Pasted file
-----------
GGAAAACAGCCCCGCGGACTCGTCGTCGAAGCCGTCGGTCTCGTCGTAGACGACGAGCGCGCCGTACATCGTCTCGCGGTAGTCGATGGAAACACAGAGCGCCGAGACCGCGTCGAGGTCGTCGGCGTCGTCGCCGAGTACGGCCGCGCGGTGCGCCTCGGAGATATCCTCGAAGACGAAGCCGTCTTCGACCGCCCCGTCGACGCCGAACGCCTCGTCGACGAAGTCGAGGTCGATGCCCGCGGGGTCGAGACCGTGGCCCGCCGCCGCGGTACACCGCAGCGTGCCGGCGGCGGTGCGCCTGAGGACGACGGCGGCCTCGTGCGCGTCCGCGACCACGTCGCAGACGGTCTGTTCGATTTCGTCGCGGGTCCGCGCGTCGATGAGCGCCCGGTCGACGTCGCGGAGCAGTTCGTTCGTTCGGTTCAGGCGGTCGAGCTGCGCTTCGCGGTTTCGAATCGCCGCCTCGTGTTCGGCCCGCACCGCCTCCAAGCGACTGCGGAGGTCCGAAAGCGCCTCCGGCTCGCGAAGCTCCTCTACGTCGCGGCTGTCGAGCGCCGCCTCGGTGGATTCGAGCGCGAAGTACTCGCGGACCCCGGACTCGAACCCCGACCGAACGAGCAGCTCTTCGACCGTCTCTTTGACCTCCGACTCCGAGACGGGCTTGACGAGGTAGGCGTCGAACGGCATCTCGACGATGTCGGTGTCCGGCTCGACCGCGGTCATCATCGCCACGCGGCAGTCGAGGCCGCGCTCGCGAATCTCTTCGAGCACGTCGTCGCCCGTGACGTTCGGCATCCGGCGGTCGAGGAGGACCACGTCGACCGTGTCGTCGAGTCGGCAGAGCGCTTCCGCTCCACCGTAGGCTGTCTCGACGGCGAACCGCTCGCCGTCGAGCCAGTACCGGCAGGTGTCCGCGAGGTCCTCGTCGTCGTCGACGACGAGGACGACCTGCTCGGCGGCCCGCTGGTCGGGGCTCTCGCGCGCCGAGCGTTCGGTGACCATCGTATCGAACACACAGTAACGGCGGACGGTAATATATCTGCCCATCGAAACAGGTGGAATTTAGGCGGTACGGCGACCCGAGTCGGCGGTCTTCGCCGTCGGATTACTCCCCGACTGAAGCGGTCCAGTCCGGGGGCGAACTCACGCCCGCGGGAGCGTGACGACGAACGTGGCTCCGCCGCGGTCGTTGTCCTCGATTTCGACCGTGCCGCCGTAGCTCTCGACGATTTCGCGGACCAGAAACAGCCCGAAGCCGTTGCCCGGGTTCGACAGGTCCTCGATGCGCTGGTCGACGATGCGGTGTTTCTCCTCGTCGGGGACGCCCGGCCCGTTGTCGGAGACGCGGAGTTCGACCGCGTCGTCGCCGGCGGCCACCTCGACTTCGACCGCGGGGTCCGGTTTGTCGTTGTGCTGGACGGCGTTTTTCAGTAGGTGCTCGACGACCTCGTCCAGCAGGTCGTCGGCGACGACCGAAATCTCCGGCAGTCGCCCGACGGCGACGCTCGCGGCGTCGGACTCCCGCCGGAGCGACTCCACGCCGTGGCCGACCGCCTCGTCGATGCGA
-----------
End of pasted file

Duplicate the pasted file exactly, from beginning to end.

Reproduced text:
GGAAAACAGCCCCGCGGACTCGTCGTCGAAGCCGTCGGTCTCGTCGTAGACGACGAGCGCGCCGTACATCGTCTCGCGGTAGTCGATGGAAACACAGAGCGCCGAGACCGCGTCGAGGTCGTCGGCGTCGTCGCCGAGTACGGCCGCGCGGTGCGCCTCGGAGATATCCTCGAAGACGAAGCCGTCTTCGACCGCCCCGTCGACGCCGAACGCCTCGTCGACGAAGTCGAGGTCGATGCCCGCGGGGTCGAGACCGTGGCCCGCCGCCGCGGTACACCGCAGCGTGCCGGCGGCGGTGCGCCTGAGGACGACGGCGGCCTCGTGCGCGTCCGCGACCACGTCGCAGACGGTCTGTTCGATTTCGTCGCGGGTCCGCGCGTCGATGAGCGCCCGGTCGACGTCGCGGAGCAGTTCGTTCGTTCGGTTCAGGCGGTCGAGCTGCGCTTCGCGGTTTCGAATCGCCGCCTCGTGTTCGGCCCGCACCGCCTCCAAGCGACTGCGGAGGTCCGAAAGCGCCTCCGGCTCGCGAAGCTCCTCTACGTCGCGGCTGTCGAGCGCCGCCTCGGTGGATTCGAGCGCGAAGTACTCGCGGACCCCGGACTCGAACCCCGACCGAACGAGCAGCTCTTCGACCGTCTCTTTGACCTCCGACTCCGAGACGGGCTTGACGAGGTAGGCGTCGAACGGCATCTCGACGATGTCGGTGTCCGGCTCGACCGCGGTCATCATCGCCACGCGGCAGTCGAGGCCGCGCTCGCGAATCTCTTCGAGCACGTCGTCGCCCGTGACGTTCGGCATCCGGCGGTCGAGGAGGACCACGTCGACCGTGTCGTCGAGTCGGCAGAGCGCTTCCGCTCCACCGTAGGCTGTCTCGACGGCGAACCGCTCGCCGTCGAGCCAGTACCGGCAGGTGTCCGCGAGGTCCTCGTCGTCGTCGACGACGAGGACGACCTGCTCGGCGGCCCGCTGGTCGGGGCTCTCGCGCGCCGAGCGTTCGGTGACCATCGTATCGAACACACAGTAACGGCGGACGGTAATATATCTGCCCATCGAAACAGGTGGAATTTAGGCGGTACGGCGACCCGAGTCGGCGGTCTTCGCCGTCGGATTACTCCCCGACTGAAGCGGTCCAGTCCGGGGGCGAACTCACGCCCGCGGGAGCGTGACGACGAACGTGGCTCCGCCGCGGTCGTTGTCCTCGATTTCGACCGTGCCGCCGTAGCTCTCGACGATTTCGCGGACCAGAAACAGCCCGAAGCCGTTGCCCGGGTTCGACAGGTCCTCGATGCGCTGGTCGACGATGCGGTGTTTCTCCTCGTCGGGGACGCCCGGCCCGTTGTCGGAGACGCGGAGTTCGACCGCGTCGTCGCCGGCGGCCACCTCGACTTCGACCGCGGGGTCCGGTTTGTCGTTGTGCTGGACGGCGTTTTTCAGTAGGTGCTCGACGACCTCGTCCAGCAGGTCGTCGGCGACGACCGAAATCTCCGGCAGTCGCCCGACGGCGACGCTCGCGGCGTCGGACTCCCGCCGGAGCGACTCCACGCCGTGGCCGACCGCCTCGTCGATGCGA